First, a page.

Building upon the work of Varro and Aristotle, the central thesis of Giorgio Agamben's essay "Notes on Gesture" is that gesture — a means without an end — stands separate from production or poiesis (a means to an end) and action or praxis (an end without a means), and in the process opens a new dimension of the political. This is no trivial observation for Agamben: "means without end" serves as the title of the book in which the essay appears, both in its English translation and the original Italian ("mezzi senza fine"). Clearly this idea of the "being-in-language" that is gesture is somewhere near the crux of his political thought.
Nothing is more misleading for an understanding of gesture, therefore, than representing, on the one hand, a sphere of means as addressing a goal (for example, marching seen as a means of moving the body from point A to point B) and, on the other hand, a separate and superior sphere of gesture as a movement that has its end in itself (for example, dance seen as an aesthetic dimension). Finality without means is just as alienating as mediality that has meaning only with respect to an end. If dance is gesture, it is so, rather, because it is nothing more than the endurance and the exhibition of the media character of corporal movements. The gesture is the exhibition of a mediality: it is the process of making a means visible as such (p.58, emphasis in original).
It behooves us to consider Agamben's thesis in resonance with Paolo Virno's A Grammar of the Multitude. In the second day of the seminar that constitutes the basis of the book, Virno outlines a similar triad that informs his potential politics: labour, action and intellect.
Let us consider carefully what defines the activity of virtuosos, of performing artists. First of all, theirs is an activity which finds its own fulfillment (that is, its own purpose) in itself, without objectifying itself into an end product, without settling into a "finished product," or into an object which would survive the performance. Secondly, it is an activity which requires the presence of others, which exists only in the presence of an audience (p.52, emphasis in original).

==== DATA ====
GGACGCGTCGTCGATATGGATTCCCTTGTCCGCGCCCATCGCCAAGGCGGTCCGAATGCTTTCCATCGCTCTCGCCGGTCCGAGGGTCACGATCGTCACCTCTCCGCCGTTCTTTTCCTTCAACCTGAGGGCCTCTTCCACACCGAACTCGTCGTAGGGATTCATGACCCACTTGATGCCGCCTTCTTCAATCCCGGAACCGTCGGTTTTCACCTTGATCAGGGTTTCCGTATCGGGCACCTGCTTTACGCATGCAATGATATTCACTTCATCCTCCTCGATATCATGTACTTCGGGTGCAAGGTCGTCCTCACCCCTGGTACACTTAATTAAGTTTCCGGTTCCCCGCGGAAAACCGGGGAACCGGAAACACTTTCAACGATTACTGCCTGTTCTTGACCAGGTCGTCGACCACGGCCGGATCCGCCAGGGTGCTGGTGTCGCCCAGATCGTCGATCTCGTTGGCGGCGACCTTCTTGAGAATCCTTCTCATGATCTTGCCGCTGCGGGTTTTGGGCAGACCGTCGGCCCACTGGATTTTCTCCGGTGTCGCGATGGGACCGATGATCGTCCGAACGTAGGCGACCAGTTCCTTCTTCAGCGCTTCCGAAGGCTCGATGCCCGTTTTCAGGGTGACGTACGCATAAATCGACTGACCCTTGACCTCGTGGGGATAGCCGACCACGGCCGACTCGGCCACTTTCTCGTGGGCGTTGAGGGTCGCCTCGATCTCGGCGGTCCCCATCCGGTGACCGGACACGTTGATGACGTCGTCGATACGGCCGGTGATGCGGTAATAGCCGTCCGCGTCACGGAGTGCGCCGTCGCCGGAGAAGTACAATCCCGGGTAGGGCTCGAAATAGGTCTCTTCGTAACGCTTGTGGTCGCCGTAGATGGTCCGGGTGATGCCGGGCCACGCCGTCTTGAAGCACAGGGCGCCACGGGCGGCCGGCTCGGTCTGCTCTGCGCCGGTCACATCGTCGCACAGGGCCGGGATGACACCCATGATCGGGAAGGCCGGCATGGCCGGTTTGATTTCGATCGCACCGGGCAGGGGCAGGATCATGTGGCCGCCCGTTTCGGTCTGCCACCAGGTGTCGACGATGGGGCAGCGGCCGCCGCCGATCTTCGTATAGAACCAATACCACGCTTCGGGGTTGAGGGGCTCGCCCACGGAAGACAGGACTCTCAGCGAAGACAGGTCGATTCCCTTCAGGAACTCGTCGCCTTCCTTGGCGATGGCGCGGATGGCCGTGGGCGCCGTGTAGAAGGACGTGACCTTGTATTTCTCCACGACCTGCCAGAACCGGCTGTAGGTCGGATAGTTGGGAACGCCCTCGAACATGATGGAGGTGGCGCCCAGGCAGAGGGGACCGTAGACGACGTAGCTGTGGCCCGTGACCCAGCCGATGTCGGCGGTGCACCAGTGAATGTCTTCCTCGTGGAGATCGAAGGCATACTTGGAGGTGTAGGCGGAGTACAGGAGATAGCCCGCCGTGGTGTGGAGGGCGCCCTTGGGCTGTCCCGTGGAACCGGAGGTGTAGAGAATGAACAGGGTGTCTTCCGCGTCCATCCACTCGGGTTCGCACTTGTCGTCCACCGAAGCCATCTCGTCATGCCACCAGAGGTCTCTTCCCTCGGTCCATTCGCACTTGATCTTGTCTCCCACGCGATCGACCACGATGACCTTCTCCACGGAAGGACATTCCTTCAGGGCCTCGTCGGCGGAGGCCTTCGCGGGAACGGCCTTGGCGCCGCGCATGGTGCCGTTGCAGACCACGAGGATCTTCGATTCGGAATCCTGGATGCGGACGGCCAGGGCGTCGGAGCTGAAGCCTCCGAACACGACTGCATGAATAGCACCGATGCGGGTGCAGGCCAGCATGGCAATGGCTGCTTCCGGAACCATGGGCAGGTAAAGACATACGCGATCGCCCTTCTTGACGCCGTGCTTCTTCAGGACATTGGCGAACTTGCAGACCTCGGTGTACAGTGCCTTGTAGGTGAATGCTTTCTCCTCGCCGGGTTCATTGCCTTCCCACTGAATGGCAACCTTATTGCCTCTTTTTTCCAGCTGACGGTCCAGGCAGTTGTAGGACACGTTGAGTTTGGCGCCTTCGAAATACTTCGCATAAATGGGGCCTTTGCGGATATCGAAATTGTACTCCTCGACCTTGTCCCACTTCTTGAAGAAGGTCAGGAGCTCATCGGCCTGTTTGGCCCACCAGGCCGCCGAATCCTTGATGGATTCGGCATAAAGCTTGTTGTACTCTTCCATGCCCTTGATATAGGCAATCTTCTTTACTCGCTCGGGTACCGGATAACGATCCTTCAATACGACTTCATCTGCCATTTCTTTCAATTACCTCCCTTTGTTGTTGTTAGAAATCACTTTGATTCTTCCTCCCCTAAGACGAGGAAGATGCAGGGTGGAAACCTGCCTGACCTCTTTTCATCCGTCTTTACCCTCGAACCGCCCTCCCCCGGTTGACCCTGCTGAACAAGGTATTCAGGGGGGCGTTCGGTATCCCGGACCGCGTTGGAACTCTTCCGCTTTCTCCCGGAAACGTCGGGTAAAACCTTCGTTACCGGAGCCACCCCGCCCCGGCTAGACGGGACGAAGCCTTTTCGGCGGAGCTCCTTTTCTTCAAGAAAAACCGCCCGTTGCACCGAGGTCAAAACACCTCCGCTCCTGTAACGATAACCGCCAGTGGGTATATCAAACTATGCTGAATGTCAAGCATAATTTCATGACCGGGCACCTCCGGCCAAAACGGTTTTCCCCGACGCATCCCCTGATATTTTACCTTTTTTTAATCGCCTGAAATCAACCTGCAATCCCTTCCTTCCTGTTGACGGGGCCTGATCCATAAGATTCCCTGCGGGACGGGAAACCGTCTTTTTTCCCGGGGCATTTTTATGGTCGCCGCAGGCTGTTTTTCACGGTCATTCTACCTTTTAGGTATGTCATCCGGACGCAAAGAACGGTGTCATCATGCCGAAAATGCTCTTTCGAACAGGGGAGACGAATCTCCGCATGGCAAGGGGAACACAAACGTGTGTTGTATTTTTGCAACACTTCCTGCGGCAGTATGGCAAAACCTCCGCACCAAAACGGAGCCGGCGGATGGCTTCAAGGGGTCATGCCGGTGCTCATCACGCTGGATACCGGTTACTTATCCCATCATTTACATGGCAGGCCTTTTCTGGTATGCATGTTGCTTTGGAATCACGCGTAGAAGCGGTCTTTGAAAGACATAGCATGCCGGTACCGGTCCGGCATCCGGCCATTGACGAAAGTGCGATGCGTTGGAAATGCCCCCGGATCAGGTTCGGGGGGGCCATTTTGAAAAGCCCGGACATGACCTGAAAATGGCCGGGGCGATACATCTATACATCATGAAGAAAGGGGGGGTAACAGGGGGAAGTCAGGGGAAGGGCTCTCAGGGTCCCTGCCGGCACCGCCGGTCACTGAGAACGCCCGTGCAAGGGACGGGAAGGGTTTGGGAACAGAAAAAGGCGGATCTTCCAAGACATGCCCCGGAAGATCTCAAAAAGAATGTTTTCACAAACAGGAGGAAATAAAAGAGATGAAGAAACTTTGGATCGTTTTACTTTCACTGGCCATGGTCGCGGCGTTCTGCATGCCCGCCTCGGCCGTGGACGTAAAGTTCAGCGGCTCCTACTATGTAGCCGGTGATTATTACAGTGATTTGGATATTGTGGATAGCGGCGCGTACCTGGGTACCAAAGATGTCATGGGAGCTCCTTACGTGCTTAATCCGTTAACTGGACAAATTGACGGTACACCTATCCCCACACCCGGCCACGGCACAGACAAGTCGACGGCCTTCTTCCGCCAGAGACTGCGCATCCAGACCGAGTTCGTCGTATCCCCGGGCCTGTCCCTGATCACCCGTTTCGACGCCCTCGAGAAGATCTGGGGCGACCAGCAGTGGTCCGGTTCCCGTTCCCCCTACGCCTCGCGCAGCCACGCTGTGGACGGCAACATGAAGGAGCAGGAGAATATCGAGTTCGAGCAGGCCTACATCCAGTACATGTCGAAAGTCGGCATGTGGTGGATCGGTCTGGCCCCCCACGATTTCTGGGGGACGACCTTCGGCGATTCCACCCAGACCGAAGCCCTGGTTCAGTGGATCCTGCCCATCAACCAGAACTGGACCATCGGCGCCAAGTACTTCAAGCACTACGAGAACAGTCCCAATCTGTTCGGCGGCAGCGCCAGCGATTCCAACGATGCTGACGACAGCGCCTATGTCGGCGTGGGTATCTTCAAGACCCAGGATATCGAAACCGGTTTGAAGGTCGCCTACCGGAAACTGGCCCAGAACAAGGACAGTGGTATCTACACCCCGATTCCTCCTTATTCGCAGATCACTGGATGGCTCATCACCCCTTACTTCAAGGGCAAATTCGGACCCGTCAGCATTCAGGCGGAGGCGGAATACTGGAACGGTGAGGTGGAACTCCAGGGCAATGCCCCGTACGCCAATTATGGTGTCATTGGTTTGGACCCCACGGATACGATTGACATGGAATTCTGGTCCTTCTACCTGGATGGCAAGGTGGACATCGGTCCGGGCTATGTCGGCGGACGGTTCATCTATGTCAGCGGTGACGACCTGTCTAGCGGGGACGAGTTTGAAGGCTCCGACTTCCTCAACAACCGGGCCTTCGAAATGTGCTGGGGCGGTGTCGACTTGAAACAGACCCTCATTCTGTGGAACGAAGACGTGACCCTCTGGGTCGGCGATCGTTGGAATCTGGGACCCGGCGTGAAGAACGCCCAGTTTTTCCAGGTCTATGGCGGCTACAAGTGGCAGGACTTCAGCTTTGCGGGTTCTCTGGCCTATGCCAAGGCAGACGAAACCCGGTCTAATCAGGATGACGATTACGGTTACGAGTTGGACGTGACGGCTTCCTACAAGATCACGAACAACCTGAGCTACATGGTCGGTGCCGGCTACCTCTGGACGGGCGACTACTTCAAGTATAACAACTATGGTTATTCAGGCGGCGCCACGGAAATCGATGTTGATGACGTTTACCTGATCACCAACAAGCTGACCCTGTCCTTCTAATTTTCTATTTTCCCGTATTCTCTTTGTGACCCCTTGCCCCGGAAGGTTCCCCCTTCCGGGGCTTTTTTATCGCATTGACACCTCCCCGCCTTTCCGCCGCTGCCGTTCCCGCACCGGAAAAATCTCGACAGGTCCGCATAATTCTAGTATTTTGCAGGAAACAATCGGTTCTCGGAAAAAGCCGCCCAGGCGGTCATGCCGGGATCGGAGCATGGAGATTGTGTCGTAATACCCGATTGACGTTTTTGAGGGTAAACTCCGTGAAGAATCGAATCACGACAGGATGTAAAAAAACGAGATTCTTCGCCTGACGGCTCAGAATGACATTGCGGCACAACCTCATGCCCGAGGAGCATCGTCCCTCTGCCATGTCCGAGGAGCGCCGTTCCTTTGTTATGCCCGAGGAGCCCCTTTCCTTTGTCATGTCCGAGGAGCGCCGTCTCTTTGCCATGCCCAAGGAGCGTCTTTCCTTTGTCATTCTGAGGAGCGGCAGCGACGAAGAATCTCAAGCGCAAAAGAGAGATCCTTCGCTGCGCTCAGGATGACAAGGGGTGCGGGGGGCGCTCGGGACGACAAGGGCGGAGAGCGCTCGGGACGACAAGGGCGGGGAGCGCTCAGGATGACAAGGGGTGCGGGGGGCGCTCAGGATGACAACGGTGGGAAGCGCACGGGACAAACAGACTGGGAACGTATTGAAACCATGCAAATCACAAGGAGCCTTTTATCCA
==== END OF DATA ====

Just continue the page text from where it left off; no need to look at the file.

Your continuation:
The two analyses, which do not refer to each other in any way (Agamben's original appeared in 1996, while Virno's seminar took place in 2001), are in fact so remarkably similar that I feel a need to address the following questions in the context of Global Village Basketball and any project of sporting multitude:
- how does gesture relate to intellect?
- how does Virno's hybridization of labour and political action in the post-fordist age complicate Agamben's analysis?
- how do we locate virtuosity relative to the sphere of gesture?
- is Virno's language and virtuosity of the speaker actually commensurate with Agamben's pure mediality and being-in-language of gesture?
- can networked pickup basketball realize both Agamben's and Virno's politics insofar as the emergence of a sporting multitude is concerned?
(a work-in-process between elaine w. ho and sean smith towards "unlayering the relational: microaesthetics and micropolitics," a text for the mediamodes art and technology conference in new york)